An attorney for one of two indicted New York Racing Assn. officials said Thursday that his client had been used as a “sacrificial lamb” as the association sought to avoid a criminal indictment.
The accusation came one day after Mario Sclafani, who worked as clerk of scales at NYRA-run Belmont Park, Saratoga and Aqueduct, and his assistant, Hall of Fame jockey Braulio Baeza, were indicted by a grand jury in upstate New York on charges of conspiring to misstate the weights of jockeys in dozens of races at the tracks last year.
“It’s no coincidence that the indictment of my client came on the heels of a possible indictment against NYRA,” said attorney Todd Greenberg, who represents Sclafani. “My client was a sacrificial lamb to placate the authorities who were after NYRA.”
The indictment says that several jockeys, including Jose Santos, Cornelio Velasquez and Robby Albarado, rode seven to 15 pounds heavier than what was reported to the betting public. A jockey more than five pounds over his assigned weight, depending on the conditions of the race, is not allowed to ride in a New York race.
Sclafani and Baeza, both of whom were fired within hours of the indictment, face maximum sentences of seven years if convicted. Sclafani pleaded not guilty Wednesday and Baeza’s arraignment is scheduled for Oct. 6.
Bill Nader, senior vice president at NYRA, discounted Greenberg’s contention.
“I can’t dignify what he said with a response,” Nader said. “It’s not worth a response.”
The possibility of a federal indictment against NYRA, stemming from a tax-evasion scandal involving mutuel clerks, was set aside on Sept. 13 after the association had satisfied a deferred-prosecution agreement.
The NYRA paid a $3-million fine.
Nader said that the July firing of Mike Lakow, a racing secretary who had been popular with horsemen, was not related to the investigation of Sclafani and Baeza.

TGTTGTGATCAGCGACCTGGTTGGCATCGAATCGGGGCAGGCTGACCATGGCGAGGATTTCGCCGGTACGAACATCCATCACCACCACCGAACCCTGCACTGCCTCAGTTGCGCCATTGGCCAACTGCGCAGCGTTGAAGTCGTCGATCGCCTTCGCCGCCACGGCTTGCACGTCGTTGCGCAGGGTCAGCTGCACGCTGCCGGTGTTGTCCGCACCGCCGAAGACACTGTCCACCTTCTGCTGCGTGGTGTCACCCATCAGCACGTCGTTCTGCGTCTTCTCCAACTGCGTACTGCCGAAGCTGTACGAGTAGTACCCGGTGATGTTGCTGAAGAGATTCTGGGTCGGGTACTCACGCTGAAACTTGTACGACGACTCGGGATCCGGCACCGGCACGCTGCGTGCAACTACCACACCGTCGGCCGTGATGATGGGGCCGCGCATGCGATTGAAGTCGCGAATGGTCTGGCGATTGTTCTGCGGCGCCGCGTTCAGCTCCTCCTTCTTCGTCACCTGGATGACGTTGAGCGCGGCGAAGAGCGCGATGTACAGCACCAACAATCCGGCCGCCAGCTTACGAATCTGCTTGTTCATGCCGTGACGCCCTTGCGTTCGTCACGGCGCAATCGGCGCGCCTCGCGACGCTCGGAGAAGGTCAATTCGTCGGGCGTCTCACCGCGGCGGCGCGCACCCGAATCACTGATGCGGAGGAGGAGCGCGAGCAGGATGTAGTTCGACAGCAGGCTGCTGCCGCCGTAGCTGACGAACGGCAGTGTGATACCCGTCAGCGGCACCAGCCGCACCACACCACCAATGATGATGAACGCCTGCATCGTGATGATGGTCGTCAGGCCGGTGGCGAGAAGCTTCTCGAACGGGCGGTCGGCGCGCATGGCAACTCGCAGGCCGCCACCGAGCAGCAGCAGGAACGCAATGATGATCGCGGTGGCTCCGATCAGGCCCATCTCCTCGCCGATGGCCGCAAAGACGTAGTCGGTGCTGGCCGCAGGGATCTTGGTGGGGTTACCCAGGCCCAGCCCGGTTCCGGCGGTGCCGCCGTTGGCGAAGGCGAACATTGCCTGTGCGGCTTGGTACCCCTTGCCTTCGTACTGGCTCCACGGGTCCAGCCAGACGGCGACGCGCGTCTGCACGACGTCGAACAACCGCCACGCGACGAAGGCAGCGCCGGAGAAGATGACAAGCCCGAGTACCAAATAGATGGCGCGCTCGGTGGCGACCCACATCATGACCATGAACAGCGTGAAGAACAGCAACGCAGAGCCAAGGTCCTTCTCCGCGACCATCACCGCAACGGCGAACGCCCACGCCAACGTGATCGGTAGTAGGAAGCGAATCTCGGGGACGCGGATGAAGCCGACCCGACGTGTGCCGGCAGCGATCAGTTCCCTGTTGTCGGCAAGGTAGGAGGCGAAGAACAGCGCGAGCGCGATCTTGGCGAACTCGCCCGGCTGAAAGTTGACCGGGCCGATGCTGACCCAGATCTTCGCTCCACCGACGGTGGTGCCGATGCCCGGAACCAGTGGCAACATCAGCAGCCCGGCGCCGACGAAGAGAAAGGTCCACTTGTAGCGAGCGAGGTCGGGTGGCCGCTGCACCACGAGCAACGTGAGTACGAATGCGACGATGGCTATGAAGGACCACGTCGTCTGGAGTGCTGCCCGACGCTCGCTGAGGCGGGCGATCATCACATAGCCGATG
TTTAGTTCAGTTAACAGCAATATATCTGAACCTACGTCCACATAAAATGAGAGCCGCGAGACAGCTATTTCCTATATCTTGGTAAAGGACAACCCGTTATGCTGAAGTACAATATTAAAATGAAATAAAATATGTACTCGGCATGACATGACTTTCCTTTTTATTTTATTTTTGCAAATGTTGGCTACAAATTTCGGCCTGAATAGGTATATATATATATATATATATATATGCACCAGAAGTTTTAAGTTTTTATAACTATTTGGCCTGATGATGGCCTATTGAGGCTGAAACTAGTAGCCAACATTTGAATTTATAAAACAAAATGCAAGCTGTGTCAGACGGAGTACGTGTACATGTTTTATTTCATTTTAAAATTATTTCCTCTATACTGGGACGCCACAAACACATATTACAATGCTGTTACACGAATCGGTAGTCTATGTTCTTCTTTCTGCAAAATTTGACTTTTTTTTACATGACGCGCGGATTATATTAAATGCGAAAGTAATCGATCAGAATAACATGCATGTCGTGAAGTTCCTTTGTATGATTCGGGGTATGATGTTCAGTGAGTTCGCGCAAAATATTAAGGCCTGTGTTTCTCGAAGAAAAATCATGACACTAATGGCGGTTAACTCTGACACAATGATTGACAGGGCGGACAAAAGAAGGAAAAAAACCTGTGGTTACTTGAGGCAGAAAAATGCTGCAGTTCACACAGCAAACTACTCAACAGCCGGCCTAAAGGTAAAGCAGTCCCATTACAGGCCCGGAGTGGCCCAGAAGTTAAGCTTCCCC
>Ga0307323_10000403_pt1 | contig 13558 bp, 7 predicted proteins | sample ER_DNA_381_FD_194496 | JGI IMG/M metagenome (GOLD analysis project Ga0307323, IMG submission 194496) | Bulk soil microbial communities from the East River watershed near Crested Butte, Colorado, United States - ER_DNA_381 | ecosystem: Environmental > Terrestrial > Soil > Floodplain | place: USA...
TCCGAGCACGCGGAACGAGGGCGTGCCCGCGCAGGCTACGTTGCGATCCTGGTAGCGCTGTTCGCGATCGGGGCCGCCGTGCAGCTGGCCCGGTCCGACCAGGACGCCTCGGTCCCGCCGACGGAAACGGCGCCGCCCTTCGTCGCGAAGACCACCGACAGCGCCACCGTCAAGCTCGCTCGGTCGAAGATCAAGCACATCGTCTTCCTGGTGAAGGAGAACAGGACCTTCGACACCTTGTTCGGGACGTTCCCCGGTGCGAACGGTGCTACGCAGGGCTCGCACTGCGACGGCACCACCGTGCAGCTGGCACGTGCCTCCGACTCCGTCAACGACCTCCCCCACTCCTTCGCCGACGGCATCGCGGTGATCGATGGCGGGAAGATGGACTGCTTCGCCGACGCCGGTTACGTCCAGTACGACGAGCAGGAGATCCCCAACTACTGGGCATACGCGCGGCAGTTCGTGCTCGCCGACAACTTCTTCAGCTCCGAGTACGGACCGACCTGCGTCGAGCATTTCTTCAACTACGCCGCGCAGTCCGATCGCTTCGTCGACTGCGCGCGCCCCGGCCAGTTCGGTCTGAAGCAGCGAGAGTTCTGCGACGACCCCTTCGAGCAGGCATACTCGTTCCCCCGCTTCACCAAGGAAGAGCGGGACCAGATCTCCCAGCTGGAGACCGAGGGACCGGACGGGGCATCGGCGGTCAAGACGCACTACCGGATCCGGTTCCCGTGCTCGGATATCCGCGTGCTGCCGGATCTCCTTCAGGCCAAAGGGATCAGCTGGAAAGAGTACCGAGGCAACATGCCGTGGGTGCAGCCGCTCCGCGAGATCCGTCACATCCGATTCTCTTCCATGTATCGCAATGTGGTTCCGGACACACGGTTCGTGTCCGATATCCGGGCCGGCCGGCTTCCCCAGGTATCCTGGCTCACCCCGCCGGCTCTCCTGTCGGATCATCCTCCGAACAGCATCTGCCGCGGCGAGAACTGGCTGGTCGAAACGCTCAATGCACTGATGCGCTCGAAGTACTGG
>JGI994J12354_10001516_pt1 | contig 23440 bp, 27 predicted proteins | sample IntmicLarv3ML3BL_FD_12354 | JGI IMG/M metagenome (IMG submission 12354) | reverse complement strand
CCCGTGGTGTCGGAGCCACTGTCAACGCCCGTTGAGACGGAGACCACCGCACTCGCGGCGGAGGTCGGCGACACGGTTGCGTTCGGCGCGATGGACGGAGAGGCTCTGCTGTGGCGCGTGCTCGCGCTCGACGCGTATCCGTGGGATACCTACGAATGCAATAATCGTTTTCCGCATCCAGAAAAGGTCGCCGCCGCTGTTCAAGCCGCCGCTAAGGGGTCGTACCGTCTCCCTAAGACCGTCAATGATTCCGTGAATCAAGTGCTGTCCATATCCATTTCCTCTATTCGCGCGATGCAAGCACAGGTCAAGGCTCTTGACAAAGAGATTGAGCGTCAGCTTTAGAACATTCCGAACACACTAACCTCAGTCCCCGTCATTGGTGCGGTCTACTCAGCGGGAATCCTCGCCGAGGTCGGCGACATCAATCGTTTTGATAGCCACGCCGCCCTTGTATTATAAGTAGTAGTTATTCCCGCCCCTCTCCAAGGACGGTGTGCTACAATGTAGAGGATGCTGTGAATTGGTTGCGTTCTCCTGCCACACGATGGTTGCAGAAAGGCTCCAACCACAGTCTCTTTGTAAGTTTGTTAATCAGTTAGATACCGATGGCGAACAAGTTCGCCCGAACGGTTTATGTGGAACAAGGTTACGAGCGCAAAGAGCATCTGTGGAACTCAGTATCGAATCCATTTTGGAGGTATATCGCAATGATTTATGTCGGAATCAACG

“My client denies the charges, and I’m preparing to defend him,” Greenberg said.
Although the indictment does not say that Sclafani and Baeza took bribes, Sclafani said in court Wednesday that he would accept tips from jockeys at the end of race meets. Sclafani said that the tips were for nothing in particular, and not a quid pro quo for the alleged favors that he did for jockeys at the scales.
New York Atty. Gen. Eliot Spitzer, who sought the indictment, is expected to attempt to prove that there was a link between the gratuities and the alleged weight advantages that the jockeys received.
“This is where the larceny part comes in,” Paul Larrabee, a spokesman for Spitzer’s office, said of the indictment. “The winning jockey of that Cigar Mile, for example, wouldn’t have been able to ride because of the overweight. Another jockey should have been entitled to compete for that money. One jockey got the money, another didn’t get the chance.”
The Cigar Mile, a $350,000 race at Aqueduct on Nov. 27, was won by Lion Tamer and ridden by Jose Santos, who earned an estimated $21,000 for his commission from the winner’s share of the purse.
Santos, who has been named as an unindicted co-conspirator along with jockeys Herb Castillo Jr., Ariel Smith, Albarado and Velasquez, declined to comment on Thursday. He told the New York Times on Wednesday that the accusations were “impossible.”
Also named in the New York indictment but not as co-conspirators are jockeys Aaron Gryder, Pablo Fragoso and Oscar Gomez. All eight are exempt from criminal prosecution, Spitzer said, but could face license sanctions by the New York State Racing and Wagering Board. A spokesman for the board said Thursday that information regarding the case has been requested from Spitzer’s office.
The California Horse Racing Board Thursday approved the 2005-06 calendar at its meeting in Pomona.
The thoroughbred season starts with the meet at Santa Anita, Dec. 26 through April 23, 2006, followed by Hollywood Park, April 26-July 16; Del Mar, July 19-Sept. 6; Fairplex Park, Sept. 8-25; Oak Tree at Santa Anita, Sept. 27-Oct. 29; and Hollywood Park, Nov. 1-Dec. 18.
The quarter horse season at Los Alamitos will run from Dec. 26 through Dec. 17, 2006.